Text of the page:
A coulibiac is a Russian Pirog usually made with puff pastry filled with salmon, rice, hard-boiled eggs, mushrooms, onions, and dill. It’s distinguishable by its oval loaf style shape and complex filling stacked in series and separated by thin pancakes to prevent mixing. This recipe makes the perfect dish to impress your guest, it demands time, patience, and enthusiasm but it’s definitely worth it and you’ll end with a heavenly dish.
Origin and history
A coulibiac or koulibiak (from Russian: кулебя́ка – koulébiáka) is a traditional popular holiday dish from Russia. It’s a type of Pirog usually filled with salmon or sturgeon, rice or buckwheat, hard-boiled eggs, mushrooms, onions, and dill. The pie is baked in a pastry shell (puff pastry or brioche) and served in slices. It’s also distinguished by a more elongated, oval, and more convex shape, similar to a loaf.
There’re many versions for the origin of the name. It is widely believed that the name comes from the German Kohlgebäck – “baked (in dough) cabbage”. Another version is based on the relationship with the Finnish Kala – “fish”. One of the versions believes that the kulebyak came from kolobok, that is, small bread. According to another version, the name of the pie kulebyaka comes from the Polish word kula – ball, obviously associating the name with a rounded shape. According to a last version, the term kulebyaka comes from the verb kulebyachit, that is, “play with your hands, dump, crush, bend and fold, cook and mold.” In fact, this verb fully covers all the processes that occur during the preparation of the pie.
The origins of the coulibiac are little known and go back as far as the 12th, 16th, or 17th centuries since different sources differ in determining the date of the first mention of coulibiacs. It was a dish that was destined to all sectors of the population – from peasants and artisans to the boyars and kings. The original Old Russian coulibiacs were prepared exclusively from yeast dough, with several layers of minced meat – from all sorts of meat, cabbage, buckwheat porridge, eggs, dried and boiled fish, mushrooms, onions, etc.
In the 19th century, French culinary specialists (The most famous were Moscow kulebyaks) who worked in Russia contributed to spreading its fame internationally. They adapted their recipe to the requirements of “high-class cooking” by preparing it from the more delicate “French” dough, mushrooms, rice, salmon and etc. At the beginning of the 20th century, the famous French chef and culinary author Auguste Escoffier imported the recipe to France and incorporated it into his culinary works. This recipe, which has since been spread all over the world, has become part of the cuisine of the Eastern European countries and of Israeli cuisine.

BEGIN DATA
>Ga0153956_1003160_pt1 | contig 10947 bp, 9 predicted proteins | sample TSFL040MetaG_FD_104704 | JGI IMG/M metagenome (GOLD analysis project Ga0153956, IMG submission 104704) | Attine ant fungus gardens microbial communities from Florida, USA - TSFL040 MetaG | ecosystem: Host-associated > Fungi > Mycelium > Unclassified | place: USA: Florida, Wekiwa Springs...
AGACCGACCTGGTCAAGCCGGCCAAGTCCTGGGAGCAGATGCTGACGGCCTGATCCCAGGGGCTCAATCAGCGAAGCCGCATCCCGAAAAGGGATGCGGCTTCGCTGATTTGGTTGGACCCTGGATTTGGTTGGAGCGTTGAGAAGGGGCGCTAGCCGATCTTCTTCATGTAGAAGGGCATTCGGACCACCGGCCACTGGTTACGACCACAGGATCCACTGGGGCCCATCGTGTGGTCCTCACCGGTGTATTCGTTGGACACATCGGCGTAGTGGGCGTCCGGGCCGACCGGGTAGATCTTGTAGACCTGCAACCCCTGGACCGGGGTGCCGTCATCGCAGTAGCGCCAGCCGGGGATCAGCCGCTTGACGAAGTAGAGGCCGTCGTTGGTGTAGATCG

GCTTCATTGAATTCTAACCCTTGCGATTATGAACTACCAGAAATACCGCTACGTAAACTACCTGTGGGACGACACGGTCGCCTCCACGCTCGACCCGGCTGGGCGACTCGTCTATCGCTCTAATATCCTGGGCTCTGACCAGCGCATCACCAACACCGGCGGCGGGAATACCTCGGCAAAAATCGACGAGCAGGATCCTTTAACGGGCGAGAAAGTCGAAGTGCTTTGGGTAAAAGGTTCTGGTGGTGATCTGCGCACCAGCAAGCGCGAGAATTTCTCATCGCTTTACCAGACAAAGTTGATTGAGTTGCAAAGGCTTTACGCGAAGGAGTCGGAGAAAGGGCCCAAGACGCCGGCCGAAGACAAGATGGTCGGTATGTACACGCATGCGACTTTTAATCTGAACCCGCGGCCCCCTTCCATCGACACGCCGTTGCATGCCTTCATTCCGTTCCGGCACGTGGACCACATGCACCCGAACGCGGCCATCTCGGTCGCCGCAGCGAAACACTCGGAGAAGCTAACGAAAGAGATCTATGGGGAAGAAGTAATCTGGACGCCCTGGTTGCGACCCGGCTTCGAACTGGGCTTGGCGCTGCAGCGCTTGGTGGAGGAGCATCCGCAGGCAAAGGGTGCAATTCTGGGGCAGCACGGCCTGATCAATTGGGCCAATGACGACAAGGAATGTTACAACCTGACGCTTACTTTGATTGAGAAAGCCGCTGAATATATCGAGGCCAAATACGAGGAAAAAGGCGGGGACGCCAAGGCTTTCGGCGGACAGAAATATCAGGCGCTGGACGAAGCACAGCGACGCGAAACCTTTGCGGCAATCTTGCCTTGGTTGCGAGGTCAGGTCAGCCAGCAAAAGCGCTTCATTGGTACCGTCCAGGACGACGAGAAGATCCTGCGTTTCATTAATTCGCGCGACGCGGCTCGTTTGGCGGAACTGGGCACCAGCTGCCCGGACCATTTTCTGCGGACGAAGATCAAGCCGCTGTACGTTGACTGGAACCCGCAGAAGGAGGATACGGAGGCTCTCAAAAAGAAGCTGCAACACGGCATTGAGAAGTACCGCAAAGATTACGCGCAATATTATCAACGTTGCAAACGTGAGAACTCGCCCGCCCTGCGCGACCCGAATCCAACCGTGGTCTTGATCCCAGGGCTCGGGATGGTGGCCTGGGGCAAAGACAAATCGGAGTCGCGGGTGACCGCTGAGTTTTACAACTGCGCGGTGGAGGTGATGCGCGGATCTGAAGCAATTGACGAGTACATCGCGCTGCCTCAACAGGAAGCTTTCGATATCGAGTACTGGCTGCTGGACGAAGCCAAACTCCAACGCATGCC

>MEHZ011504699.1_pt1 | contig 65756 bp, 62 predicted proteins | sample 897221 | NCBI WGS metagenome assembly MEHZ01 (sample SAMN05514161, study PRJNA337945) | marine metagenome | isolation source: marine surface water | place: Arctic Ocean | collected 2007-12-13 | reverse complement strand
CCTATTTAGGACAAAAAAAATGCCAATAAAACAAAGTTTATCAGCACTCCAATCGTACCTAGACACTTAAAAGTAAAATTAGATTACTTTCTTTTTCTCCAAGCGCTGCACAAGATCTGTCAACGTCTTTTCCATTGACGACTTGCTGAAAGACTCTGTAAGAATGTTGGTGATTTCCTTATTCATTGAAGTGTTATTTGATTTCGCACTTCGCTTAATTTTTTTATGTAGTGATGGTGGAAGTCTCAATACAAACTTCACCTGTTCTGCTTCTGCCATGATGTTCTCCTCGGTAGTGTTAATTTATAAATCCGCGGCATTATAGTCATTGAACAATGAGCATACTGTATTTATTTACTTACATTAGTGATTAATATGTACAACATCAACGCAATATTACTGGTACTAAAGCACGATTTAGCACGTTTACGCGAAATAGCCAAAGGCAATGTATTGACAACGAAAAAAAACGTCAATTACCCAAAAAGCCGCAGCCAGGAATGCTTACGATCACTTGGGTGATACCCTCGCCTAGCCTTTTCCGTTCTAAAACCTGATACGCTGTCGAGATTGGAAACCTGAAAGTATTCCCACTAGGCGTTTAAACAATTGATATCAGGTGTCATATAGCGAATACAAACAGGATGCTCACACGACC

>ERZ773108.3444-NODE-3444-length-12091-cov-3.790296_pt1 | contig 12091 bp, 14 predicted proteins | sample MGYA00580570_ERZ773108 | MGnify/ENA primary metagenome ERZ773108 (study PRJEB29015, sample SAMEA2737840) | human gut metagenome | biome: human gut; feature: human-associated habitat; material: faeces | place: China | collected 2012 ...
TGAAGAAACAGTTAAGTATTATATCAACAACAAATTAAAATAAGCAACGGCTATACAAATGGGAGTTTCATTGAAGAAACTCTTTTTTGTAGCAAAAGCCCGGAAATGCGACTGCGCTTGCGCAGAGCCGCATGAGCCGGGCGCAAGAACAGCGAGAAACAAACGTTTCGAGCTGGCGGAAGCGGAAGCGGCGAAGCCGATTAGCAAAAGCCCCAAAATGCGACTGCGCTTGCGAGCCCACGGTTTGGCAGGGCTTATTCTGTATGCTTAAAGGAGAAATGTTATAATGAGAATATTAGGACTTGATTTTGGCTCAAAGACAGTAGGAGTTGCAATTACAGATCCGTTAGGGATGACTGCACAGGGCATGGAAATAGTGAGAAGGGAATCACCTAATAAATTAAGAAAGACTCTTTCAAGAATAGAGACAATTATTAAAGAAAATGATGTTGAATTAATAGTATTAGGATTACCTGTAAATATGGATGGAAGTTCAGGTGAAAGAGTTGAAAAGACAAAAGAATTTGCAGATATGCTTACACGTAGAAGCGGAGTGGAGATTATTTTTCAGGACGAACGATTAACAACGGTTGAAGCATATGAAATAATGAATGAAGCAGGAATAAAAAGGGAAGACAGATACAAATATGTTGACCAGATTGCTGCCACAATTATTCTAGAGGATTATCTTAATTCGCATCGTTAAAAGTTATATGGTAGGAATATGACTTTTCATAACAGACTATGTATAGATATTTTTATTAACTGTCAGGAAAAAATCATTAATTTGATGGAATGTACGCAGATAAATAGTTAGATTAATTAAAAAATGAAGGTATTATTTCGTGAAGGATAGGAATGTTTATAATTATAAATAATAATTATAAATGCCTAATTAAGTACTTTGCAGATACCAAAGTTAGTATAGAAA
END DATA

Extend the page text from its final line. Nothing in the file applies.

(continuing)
Notes and tips
For the dough, the traditional recipe is made from yeast dough, however, it is permissible to use a puff pastry or unleavened dough. The thickness depends on the type of dough: it should not be too thick (so that the dough after baking does not exceed the filling volume). In our recipe, we’ve used puff pastry.
In the traditional recipe, it’s recommended to bake thin fresh crepes or pancakes that will separate the different fillings from each other, without fusing their taste. In our recipe, we decided to omit this step, since it’s more time consuming but feel free to do it if you want.
The traditional stuffing is made with rice, salmon (or sturgeon), hard-boiled eggs, mushrooms, onions, and is flavored with dill. In our recipe, we’ve decided to use use the same ingredients to keep it authentic as much as possible.
The filling should be pre-cooked, semi-cooked, or cooked (depending on the density of the ingredients) and chopped to the state of gruel or paste. This is necessary so that the ingredients of the filling, differing in initial density, are as close as possible in their state and at the same time retain their shape when it is cut into slices.